Seth Godin is perhaps one of the most widely read marketers in the world, and with good reason. His long string of best-sellers have been pushing the envelope in marketing for decades.
Today we’ll extract some key lessons from his hit “The Bootstrapper’s Bible,” and apply them to your personal branding efforts. In the simplest terms, bootstrapping means doing a lot with a little. It’s the philosophy I’ve used from day one with my business: getting the most bang for your buck, especially when you start out with almost nothing. Let’s see how Godin’s bootstrapping tips can make the time you spend on personal branding pack more of a punch.
1. Stop planning and start doing. Get out there and do it. The more you do, the more you do. Doors will open. Opportunities will appear. Your model will change, your reputation will increase, you will become a magnet for smart people. But none of this will happen if you stay inside and keep planning. Pick something on your list and just do it.
2. Position yourself against the brand leader. Be brazen in the way you compare yourself to a leader in your field. Your story should be short, solid, and memorable. Can you be “cheaper than Frito’s” or “faster then Federal Express?” in your specific niche? The more your opponent gets publicized, the more your positioning statement increases in value.
3. Be freakishly persistent. It’s not about what you know or even what you do. Success is about persistence. Set realistic expectations and don’t give up. Never take no for an answer but be respectfully persistent.
4. Associate with winners. Four groups of people will dramatically influence how your business evolves:
An angry customer, vendor, or employee can force you to make concessions you’ll be sorry you agreed to. Line yourself up with the wrong people and your business will grow misshapen.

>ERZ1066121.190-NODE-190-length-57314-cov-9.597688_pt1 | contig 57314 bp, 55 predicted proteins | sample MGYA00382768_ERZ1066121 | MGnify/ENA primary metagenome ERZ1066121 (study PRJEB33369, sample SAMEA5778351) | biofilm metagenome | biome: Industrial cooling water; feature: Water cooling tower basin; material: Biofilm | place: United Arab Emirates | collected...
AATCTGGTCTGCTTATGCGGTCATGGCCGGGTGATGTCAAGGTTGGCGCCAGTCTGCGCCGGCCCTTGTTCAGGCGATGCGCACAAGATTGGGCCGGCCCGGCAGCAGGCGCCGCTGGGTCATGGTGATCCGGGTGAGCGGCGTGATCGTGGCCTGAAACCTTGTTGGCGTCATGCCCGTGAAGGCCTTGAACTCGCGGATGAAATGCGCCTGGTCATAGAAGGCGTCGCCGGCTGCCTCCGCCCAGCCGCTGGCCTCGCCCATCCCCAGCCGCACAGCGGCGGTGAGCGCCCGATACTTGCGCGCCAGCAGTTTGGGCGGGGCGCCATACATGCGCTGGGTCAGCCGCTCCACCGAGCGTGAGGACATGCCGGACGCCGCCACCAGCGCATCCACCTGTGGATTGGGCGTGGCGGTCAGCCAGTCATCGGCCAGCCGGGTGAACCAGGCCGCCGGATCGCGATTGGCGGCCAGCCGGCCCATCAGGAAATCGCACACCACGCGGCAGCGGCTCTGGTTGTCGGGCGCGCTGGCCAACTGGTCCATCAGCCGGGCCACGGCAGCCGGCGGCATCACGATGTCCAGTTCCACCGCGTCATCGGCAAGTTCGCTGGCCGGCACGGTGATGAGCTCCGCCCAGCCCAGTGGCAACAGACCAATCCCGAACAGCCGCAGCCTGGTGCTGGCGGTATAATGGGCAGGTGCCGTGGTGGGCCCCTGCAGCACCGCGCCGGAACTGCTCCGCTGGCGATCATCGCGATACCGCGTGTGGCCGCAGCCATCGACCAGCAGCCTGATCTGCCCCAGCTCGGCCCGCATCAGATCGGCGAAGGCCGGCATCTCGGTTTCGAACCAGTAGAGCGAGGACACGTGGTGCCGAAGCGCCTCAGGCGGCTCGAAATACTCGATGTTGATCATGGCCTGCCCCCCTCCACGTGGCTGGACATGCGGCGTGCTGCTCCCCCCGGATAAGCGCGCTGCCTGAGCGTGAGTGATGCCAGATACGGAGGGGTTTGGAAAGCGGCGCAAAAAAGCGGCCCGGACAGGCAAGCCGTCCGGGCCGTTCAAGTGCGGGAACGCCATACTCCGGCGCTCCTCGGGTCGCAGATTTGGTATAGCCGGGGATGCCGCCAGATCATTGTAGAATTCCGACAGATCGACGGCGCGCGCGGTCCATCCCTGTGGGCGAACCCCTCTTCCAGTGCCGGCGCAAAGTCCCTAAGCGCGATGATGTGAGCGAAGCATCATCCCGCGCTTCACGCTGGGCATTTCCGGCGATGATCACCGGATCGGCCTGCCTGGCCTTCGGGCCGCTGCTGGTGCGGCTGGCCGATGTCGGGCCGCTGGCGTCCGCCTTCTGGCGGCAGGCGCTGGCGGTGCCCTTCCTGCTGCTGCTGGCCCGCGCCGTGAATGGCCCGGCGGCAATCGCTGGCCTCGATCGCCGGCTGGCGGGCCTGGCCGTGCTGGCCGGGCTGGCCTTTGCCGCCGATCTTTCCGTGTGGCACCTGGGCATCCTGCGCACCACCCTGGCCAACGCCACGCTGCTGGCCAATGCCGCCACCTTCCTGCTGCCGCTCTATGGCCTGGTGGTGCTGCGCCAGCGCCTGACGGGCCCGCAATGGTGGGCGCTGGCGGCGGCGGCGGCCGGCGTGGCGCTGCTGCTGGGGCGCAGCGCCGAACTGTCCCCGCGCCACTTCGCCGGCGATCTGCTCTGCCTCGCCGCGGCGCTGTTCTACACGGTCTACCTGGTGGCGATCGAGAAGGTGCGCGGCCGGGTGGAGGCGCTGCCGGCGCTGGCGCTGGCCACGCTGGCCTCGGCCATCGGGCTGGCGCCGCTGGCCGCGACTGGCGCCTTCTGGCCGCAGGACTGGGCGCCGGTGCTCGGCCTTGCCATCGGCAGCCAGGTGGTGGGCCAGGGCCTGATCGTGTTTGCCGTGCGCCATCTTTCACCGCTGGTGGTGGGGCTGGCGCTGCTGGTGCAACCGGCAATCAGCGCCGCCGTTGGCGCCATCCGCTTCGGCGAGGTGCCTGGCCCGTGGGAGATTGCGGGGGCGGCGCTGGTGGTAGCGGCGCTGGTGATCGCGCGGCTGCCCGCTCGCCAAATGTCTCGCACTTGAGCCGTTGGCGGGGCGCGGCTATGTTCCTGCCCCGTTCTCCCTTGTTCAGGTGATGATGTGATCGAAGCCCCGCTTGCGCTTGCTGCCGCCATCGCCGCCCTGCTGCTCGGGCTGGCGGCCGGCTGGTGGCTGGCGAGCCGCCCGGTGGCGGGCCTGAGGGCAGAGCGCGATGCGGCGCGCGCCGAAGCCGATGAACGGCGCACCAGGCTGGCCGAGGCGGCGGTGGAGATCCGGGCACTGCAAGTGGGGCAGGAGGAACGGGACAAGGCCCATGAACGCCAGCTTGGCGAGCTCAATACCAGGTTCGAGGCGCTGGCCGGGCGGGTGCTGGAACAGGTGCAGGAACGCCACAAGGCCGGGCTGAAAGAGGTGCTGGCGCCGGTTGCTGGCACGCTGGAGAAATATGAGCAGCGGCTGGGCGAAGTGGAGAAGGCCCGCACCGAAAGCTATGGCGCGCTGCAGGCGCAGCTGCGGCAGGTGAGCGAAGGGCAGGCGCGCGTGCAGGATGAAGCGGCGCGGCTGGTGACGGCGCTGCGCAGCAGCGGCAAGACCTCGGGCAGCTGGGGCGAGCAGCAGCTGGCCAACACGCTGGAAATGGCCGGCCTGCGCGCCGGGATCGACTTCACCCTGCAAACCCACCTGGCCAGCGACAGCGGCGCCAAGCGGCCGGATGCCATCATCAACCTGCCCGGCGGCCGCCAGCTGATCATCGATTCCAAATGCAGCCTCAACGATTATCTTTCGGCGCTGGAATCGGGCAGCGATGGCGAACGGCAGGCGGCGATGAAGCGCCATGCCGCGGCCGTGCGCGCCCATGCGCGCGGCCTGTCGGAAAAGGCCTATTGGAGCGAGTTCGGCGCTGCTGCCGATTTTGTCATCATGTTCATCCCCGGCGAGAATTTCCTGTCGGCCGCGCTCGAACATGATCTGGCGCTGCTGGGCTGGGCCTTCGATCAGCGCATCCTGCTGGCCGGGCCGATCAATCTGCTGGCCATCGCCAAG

5. Do favors for free. The best way to find peers is to devote several hours a week doing favors for people. Favors with no intention of being repaid. Do some favors for strangers and some for friends:
- Send someone a relevant newspaper clipping or email message
- Refer business to another company that can handle it better than you
6. Be a connector to establish a strong peer group. Connect with people by connecting them to each other. A few hours a week will net you a group of 100 or more peers who will benefit from your efforts as much as you’ll benefit from theirs.
Check out your local chamber of commerce, local CEO club, or start one yourself.
Do the following to strengthen your group:
- Find opportunities to brag about and compliment other companies and people you know
- If you interview someone who’s terrific but not for you, send that person to a peer (you just made two friends!)
- If you write an article and need a case study, ask a peer to contribute
- If you deal with a business and you’re happy with the experience, write a letter to the president and, founder to founder, let her know how she did.
Be sure to join one that’s as upbeat and enabling as you are. You need to surround yourself with people who have succeeded and are still enjoying the ride.
7. Partner and work with biggger brands (people or companies). Create a mutually beneficial relationship with bigger, richer, more stable organizations. You can make money faster, open access to resources, and generate credibility.
Many big-company founders hate what their company has become. They rail against the slowness, bureaucracy, and inability to get anything done anymore. What they need is someone like you who can take on a specific task and turn company assets into gold. You’ll be amazed at how easily you can license a brand name or do deals for ad space or take over projects for a big company. Sometimes they’ll pay up front, just to maximize the chance of success.
You’d be amazed at all the products that aren’t made by the companies you think make them. Fisher-Price glasses. Flintstones vitamins. Corporations large and small are eager to find bootstrappers who can turn their wasting assets into cash.
With these seven tips, you’re well on your way to getting the most bang for your buck with your personal brand. What time-effective personal branding tactics do you use that embody Godin’s bootsrapper mindset?
Pete Kistler is a leading Online Reputation Management expert for Generation Y, a top 5 finalist for Entrepreneur Magazine’s College Entrepreneur of 2009, one of the Top 30 Definitive Personal Branding Experts on Twitter, a widely read career development blogger, and a Judge for the 2009 Personal Brand Awards. Pete manages strategic vision for Brand‐Yourself.com.